Father’s Day, 2009

In the grand scheme of holidays, conventional wisdom traditionally ranks Father’s Day not only behind Mother’s Day but also below Thanksgiving, Halloween, Christmas, Easter, the Fourth of July, even Memorial Day, in terms of time allotted to planning the festivities and dollars spent. Many dads admit they haven’t done much to merit any particular kudos. We are a country of families headed by Homer Simpsons and the like. If there is one dad in the U.S. who stands out as the exception to this rule, one who unabashedly deserves to be celebrated, I know just the guy. My dad. My dad is the best dad ever. No, I’m not twelve years old and writing this essay to impress an English teacher. Nor am I about to ask my dad for a loan. I’m a grown woman, finally mature enough to appreciate the decades of selfless and loving service of the man I call Dad. My dad was, and is, an example to me for his devotion to my mother and to us, his hard work, and his amazing storytelling skills.

I am lucky that my parents have shown me a great example of long-term marriage. My dad and mom have been together nearly thirty-five years. During that time I have never seen my father raise his voice at my mother. I’m sure he has used a cuss word once every twenty years or so, but I never saw it. A few years back I went home from college to recuperate after an automobile accident. One morning I walked down the carpeted stairs in the central corridor, in my bare feet, and my parents didn’t hear me. There they were, in the kitchen, classical music blaring at ten a.m., waltzing together like a couple of honeymooners. I remember thinking just how rich they were. Another morning I saw my dad composing a note to my mother, which he signed, “Your Secret Admirer.” Dad explained that since he is ten years older than my mother, he was writing her a note every day, so that in the event he left her she would have enough notes in her memory box to read one every day for the rest of her life.

Dad was just as good to us when we were growing up. He wasn’t one of those macho guys who couldn’t express his feelings. He was stoic, yes, in that if he was hurting he wouldn’t let any one know so as not to worry us. Once he got his leg caught in a sanding belt by accident and didn’t cry out because he knew mom and we kids were upstairs, and even though he was really in a pickle, he thought of us, before himself. But that was where his tough guy behavior stopped. He always told me and my brothers how much he loved us, every day. And he showed us with his actions. When I was a kid I acted in a lot of theatre productions. My family didn’t have a lot of money during those years and couldn’t afford the tuition. So my dad built the scenery for the whole troupe, like the sign for the toy shop in The Little Match Girl, as well as creating all of the turbans for all of the thieves in Ali Baba and many other scene sets. He also did the laundry, cooked us unconventional breakfasts like popcorn with coconut milk, drove me to school every morning, and got up with me at 5:00 a.m. on those frigid Wisconsin winter mornings to help me deliver the Sunday paper when it was too heavy and too cold for my bike. As a young adult, my dad helped me move about two hundred paintings, all on masonite and some as large as four feet by eight feet, from Wisconsin to Chicago and up two flights of stairs. By this time my dad was over sixty. When I say “helped me move” I mean, he did the whole thing himself. A year or two later, I suffered a cold when flying in from Los Angeles to Chicago for Christmas. So Dad wouldn’t let me take the train the rest of the trip as I had planned. He drove non-stop, across state lines, three and a half hours, just because I was sick. That’s the kind of thing that my dad doesn’t blink an eyelash at.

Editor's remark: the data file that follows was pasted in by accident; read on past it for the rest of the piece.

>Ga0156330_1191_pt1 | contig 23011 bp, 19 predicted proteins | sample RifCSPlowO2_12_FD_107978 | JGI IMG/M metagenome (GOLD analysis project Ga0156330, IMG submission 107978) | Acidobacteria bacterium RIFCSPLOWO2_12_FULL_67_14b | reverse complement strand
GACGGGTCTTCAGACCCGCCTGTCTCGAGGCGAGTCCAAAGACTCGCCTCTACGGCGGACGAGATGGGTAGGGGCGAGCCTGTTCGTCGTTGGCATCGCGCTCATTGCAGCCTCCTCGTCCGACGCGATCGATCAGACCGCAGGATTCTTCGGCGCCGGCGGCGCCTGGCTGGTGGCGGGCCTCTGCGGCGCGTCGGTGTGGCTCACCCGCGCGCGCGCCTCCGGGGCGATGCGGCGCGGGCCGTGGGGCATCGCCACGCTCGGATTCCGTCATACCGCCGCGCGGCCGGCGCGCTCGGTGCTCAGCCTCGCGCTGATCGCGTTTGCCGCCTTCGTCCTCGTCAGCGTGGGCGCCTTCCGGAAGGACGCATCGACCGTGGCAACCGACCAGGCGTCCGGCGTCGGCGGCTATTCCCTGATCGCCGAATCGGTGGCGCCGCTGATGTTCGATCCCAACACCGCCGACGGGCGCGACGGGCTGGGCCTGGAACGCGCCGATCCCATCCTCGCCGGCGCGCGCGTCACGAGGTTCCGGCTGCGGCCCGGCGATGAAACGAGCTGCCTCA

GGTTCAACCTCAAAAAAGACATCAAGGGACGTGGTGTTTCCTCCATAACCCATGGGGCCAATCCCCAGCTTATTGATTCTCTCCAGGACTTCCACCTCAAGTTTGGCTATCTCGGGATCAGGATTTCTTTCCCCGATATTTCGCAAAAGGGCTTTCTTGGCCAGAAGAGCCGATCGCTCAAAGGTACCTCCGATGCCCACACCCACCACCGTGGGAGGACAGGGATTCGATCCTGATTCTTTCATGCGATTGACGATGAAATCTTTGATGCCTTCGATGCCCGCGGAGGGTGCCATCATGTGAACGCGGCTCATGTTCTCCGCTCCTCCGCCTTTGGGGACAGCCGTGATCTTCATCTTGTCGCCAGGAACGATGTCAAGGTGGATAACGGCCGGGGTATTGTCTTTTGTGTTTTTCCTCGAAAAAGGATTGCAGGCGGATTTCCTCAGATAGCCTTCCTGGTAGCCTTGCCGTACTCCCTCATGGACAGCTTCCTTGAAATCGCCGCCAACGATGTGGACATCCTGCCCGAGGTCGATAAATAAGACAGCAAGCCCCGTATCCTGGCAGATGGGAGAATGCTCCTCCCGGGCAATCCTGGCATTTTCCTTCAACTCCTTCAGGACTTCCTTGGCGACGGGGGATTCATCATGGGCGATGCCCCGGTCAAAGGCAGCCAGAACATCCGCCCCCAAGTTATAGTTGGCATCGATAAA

My father is a man of many skills who has worked hard every day of his life, and God willing, will continue to do so for decades to come. He never looked down on any kind of work or was afraid to get his hands dirty. He is an excellent calligrapher. He builds things with wood—He built me a bed, that I designed, bookshelves (several times) and he also carves little boxes, vases, and toys, out of wood. He has a talent of talking his way out of anything, like every speeding ticket he should have gotten when we were going up North to visit our grandparents. (It might have helped that all the cops were Irish, too). But the gift that means the most to me, is my father’s storytelling ability. When I was a little girl, for years, my dad used to put me to bed with stories every night, until I got too big. He created a unique, incredibly memorable character who always fought the bad guys using her guts and wits. Now that I am out of college, and living in Los Angeles, I had the idea that this character would make a great animated screenplay. My dad had never written a screenplay before, but that never stopped him from doing anything else. Dad is now on the third installment of his series and the feedback we are getting from industry vets is phenomenal. “The sweetest thing ever,” is how one normally nonplussed exec described the script. That’s my dad!

Dad, I want you to know, I love you always and forever from the bottom of my heart. Happy Father’s Day.

Love,
“Pumpkin”

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